Church Prays At Altar With Local Police Following Ferguson Decision

Church Prays At Altar With Local Police Following Ferguson Decision

In response to the Ferguson grand jury announcement, one church decided to take a stand with its local police force in a show of community solidarity.

Rev. Tony Lee, founder and senior pastor of the Community of Hope African Methodist Episcopal Church in Hillcrest Heights, Maryland, invited Prince George's County Police Chief Mark Magaw and other members of his police department to a special service on Sunday Nov. 30 following the grand jury's decision not to indict officer Darren Wilson for killing 18-year-old Michael Brown.

Tension between police and community members in Ferguson and around the country have run particularly high in recent months following the shooting of Michael Brown, and it was something Lee said Prince George County used to struggle with, as well.

"The police department was an occupying force," Lee told HuffPost over the phone. "But as a result of a justice department investigation and changing leadership, we've been able to get a system that plays much fairer and a police force that sees itself as serving."

Chief Magaw has attended Hope AME before, Lee said, but on Sunday he addressed the congregation, saying, "We are you, we live here, I've raised my kids here, this entire police department, is a part of you and that's where our strength comes from."

Rev. Lee's church has worked with the police department on prevention and rehabilitation programs, particularly with gang-affiliated youth. The partnership is a testament to the "transformation" Prince George County experienced as part of the departmental overhaul, Lee said, and should provide a reference for Ferguson and other communities around the country.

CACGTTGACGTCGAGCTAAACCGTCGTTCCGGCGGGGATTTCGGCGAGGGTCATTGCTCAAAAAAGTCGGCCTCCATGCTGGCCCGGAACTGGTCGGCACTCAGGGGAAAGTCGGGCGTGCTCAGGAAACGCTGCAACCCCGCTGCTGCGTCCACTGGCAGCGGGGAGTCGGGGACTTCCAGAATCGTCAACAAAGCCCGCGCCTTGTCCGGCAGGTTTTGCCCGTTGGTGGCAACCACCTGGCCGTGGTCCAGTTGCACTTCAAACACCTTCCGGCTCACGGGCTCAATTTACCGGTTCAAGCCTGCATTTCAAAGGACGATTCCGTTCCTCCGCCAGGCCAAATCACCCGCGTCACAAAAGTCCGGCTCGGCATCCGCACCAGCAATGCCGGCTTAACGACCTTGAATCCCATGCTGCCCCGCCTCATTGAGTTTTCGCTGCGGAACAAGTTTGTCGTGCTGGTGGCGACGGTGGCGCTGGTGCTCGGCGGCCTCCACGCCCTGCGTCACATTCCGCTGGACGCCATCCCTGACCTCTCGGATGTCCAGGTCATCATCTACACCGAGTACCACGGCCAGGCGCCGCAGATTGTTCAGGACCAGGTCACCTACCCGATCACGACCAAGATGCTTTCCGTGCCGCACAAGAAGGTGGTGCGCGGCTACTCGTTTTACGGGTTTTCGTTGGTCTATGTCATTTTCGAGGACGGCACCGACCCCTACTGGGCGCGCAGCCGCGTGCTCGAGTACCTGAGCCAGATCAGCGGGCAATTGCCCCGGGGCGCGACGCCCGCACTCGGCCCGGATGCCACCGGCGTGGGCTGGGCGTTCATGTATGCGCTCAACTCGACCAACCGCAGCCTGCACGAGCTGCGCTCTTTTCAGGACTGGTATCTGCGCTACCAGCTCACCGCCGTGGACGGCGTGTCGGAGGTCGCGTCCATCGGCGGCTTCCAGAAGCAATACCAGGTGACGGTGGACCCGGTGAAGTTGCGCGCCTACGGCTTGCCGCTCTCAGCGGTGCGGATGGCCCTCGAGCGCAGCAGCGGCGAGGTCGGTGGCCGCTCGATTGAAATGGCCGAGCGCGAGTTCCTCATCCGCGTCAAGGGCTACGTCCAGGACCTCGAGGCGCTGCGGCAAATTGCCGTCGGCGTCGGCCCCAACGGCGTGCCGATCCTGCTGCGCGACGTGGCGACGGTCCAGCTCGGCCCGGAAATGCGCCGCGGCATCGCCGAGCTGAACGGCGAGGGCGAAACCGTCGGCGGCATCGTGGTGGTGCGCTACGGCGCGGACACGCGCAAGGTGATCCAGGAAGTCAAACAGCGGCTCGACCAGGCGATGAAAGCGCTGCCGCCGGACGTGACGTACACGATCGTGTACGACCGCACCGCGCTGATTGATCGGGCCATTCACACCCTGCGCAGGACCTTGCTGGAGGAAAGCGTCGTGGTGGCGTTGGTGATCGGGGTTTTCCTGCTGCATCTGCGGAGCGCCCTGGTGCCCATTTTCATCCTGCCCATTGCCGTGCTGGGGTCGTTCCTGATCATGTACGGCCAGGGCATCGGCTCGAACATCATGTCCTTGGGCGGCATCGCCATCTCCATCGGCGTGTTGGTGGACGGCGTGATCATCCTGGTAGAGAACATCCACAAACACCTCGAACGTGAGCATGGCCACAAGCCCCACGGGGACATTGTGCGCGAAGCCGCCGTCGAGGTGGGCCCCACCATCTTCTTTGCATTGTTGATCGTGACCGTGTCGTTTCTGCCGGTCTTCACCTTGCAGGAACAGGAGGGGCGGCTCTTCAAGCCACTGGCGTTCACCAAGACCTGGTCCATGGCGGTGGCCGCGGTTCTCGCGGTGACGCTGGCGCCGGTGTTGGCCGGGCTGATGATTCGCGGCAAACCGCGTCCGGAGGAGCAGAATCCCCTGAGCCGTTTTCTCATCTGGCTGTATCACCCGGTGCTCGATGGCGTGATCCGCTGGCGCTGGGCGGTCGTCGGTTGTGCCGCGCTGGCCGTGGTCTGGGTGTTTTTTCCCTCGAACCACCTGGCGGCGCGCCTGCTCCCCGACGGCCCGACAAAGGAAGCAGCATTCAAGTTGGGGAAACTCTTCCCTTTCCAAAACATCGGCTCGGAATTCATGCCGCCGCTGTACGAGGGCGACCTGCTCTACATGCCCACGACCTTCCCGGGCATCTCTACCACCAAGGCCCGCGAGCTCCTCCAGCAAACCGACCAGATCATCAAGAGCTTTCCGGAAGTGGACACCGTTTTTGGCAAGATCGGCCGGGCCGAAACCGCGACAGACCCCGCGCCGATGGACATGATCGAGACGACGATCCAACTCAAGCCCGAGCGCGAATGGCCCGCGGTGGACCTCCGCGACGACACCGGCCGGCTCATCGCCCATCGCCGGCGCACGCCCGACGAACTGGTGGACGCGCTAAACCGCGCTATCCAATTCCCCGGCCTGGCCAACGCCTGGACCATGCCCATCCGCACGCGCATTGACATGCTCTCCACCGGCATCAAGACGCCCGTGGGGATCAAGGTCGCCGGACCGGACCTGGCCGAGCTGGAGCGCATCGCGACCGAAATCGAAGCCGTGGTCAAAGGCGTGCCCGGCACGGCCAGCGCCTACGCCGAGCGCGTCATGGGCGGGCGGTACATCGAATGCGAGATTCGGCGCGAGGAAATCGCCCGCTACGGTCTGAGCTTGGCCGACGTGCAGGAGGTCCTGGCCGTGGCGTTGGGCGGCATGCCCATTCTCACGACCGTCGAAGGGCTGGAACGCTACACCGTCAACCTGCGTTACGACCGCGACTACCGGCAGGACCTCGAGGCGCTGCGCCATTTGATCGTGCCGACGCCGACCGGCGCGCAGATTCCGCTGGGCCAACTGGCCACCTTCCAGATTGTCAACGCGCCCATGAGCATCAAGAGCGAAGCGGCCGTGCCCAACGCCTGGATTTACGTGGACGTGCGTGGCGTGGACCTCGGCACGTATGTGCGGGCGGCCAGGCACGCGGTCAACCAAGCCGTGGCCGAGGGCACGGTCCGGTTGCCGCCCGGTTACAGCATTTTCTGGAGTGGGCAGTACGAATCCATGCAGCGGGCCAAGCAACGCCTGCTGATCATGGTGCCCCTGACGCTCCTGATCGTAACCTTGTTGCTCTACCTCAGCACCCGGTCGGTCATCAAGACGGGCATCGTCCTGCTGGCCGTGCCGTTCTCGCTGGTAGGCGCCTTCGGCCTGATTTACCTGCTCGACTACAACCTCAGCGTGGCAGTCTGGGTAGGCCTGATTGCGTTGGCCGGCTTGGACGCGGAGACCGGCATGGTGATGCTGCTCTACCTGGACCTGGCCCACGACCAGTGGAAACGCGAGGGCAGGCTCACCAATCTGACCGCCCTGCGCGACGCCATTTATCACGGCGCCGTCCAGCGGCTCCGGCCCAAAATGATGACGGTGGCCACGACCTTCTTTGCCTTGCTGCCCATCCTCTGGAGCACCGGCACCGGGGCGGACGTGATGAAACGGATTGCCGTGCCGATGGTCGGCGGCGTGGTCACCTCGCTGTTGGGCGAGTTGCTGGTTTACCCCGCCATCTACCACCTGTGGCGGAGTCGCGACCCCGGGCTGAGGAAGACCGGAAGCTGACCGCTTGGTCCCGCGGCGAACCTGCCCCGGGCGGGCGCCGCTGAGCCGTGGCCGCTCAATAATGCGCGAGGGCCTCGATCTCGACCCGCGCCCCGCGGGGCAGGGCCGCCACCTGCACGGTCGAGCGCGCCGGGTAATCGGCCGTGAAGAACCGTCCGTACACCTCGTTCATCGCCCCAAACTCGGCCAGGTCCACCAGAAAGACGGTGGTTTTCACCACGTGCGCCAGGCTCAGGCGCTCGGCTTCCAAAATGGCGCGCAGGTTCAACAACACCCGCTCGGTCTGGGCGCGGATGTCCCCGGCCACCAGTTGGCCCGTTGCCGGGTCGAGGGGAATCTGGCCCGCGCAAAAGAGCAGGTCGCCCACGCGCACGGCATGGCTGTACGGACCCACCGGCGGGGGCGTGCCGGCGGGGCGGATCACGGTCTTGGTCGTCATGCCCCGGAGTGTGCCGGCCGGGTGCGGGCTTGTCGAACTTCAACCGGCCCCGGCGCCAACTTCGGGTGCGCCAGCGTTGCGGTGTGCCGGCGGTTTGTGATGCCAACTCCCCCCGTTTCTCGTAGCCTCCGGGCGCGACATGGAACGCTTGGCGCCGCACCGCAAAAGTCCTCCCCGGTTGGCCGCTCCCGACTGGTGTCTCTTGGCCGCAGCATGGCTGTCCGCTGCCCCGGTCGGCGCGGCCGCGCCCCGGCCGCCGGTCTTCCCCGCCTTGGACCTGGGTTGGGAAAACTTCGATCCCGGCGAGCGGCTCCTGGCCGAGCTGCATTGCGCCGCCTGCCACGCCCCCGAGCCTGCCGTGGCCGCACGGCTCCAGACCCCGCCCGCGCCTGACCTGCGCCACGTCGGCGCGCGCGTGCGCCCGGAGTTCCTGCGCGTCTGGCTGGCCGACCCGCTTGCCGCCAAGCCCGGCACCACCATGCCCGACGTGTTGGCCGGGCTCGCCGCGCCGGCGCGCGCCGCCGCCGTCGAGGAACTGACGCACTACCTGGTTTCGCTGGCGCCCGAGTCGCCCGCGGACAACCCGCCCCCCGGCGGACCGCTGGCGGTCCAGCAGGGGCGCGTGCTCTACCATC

"It takes changes in leadership and leadership that is open to community partnerships," Lee said.

To emphasize the partnership between the community and the police department, Lee invited Magaw and the other officers to pray with him at the altar. He then invited all those who had been incarcerated as well as those who had loved one currently incarcerated to come to the altar. Out of roughly 900 people in one service, Lee said, roughly 40% came forward.

"We had a very touching moment at the altar," Lee said, "with the police chief, his leadership team and all these people who had been impacted very personally by the criminal justice system, all coming to the altar for prayer and seeing the ways we can connect in service."

See footage from the service in the video above.

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